Goldman plans to add at least another 200 Salt Lake City employees in the near term, and is rethinking which jobs can move to places like Utah. “Salt Lake City is becoming huge,” said one person familiar with the bank’s thinking. Other lower-cost offices are growing too, but the rate of growth could not be learned. It is also working as an effective bogeyman to scare bankers that are early in their careers, an insider said. Late at night, when junior bankers in New York complain about the long and grueling hours, they are jokingly reminded that their job can be moved to Salt Lake City, where people will happily pick up the slack. And suddenly, the whining stops, the insider said.


Note to Canada: Too much Household Debt and falling Real Estate prices can be bad. Really, really bad…

7.5% of the Canadian workforce is in the construction industry, while 7% of the Canadian economy is based on residential construction — both record highs;

The latest Canadian jobs report was dismal, as its economy shed 45,000 jobs in December, and the unemployment rate rose from 6.9% to 7.2%; and…


Deal of the Week… Google buying Nest. (FD: I am a very happy Nest customer.)

CES may be finished for another year, but one of the biggest themes of the show — that anything (cars, watches, mirrors, tables, whatever) can be ‘hardware’ — is just taking off. And today’s news of Google buying Nest for $3.2 billion underscores how Google wants to be the player at the front and center of hardware. Google’s Nest buy may not be giving the search giant access to all the data that zooms across Nest’s apps, thermostats and smoke detectors (for now at least), but it will give Google something else: top-shelf design expertise for that next frontier of hardware, by way of a team of people brought together by two senior hardware veterans from Apple, one of whom is known as the father of the iPod. This is a significant turn of events for Google.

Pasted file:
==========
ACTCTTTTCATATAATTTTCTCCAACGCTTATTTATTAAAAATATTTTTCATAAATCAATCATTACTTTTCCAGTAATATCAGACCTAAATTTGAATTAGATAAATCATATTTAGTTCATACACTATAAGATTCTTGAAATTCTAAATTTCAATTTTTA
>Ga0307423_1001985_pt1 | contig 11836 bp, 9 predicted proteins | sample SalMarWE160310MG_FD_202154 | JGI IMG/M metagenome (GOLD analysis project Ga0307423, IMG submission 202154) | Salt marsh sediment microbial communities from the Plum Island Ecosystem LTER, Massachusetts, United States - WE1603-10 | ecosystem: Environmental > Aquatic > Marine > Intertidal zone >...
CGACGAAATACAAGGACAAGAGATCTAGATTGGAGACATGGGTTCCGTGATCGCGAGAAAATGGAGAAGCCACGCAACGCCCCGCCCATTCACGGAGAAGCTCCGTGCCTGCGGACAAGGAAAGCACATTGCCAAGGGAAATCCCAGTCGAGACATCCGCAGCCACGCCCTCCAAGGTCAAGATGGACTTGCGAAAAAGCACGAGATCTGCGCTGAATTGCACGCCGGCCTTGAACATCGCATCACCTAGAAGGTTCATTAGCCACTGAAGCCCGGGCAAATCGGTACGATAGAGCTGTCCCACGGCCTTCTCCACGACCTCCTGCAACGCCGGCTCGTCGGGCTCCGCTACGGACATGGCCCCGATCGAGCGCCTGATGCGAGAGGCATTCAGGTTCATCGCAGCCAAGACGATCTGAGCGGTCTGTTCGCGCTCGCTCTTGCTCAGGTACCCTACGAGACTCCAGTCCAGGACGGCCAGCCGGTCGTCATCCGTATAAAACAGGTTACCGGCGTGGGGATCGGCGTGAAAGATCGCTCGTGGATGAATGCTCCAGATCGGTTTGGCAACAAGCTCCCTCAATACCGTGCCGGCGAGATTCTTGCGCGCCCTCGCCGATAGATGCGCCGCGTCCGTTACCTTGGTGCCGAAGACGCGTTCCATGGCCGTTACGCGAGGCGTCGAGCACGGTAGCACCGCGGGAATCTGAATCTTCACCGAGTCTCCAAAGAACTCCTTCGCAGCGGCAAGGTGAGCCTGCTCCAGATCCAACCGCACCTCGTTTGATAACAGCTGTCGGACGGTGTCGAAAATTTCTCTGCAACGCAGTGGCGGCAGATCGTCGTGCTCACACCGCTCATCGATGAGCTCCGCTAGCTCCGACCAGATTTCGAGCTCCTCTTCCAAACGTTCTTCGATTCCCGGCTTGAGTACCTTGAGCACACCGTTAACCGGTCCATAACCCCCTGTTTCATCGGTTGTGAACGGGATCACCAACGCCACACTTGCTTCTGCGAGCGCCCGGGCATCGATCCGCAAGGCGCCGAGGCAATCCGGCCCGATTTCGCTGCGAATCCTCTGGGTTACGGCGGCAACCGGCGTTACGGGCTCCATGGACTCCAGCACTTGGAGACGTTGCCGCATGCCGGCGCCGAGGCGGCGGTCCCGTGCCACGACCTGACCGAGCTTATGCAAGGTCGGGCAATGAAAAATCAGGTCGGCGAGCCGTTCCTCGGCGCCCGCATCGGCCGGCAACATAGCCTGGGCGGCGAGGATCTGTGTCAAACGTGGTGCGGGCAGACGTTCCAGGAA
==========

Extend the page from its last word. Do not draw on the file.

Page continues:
But, I was told that Chicago hockey parents are the best…


Tweet of the Week…

‏@Will___Ferrell: I’ll tell you what a woman wants. She wants you to drag her to the bedroom, toss her down,and do the dishes and laundry while she takes a nap.

Finally, here is proof that the world of surfing photography just became disrupted by a Drone with a GoPro camera…


Ending with a ‘Guess the Chart’…

In the event that you missed a past Research Briefing, here is the archive…

361 Capital Research Briefing Archive

The information presented here is for informational purposes only, and this document is not to be construed as an offer to sell, or the solicitation of an offer to buy, securities. Some investments are not suitable for all investors, and there can be no assurance that any investment strategy will be successful. The hyperlinks included in this message provide direct access to other Internet resources, including Web sites. While we believe this information to be from reliable sources, 361 Capital is not responsible for the accuracy or content of information contained in these sites. Although we make every effort to ensure these links are accurate, up to date and relevant, we cannot take responsibility for pages maintained by external providers. The views expressed by these external providers on their own Web pages or on external sites they link to are not necessarily those of 361 Capital.

Blaine Rollins, CFA, is managing director, senior portfolio manager and a member of the Investment Committee at 361 Capital. He is responsible for manager due-diligence, investment research, portfolio construction, hedging and trading strategies. Previously Mr. Rollins served as Executive Vice President at Janus Capital Corporation and portfolio manager of the Janus Fund, Janus Balanced Fund, Janus Equity Income Fund, Janus Aspen Growth Portfolio, Janus Advisor Large Cap Growth Fund, and the Janus Triton Fund. A frequent industry speaker, Mr. Rollins earned a Bachelor’s degree in Finance from the University of Colorado, and he is a Chartered Financial Analyst.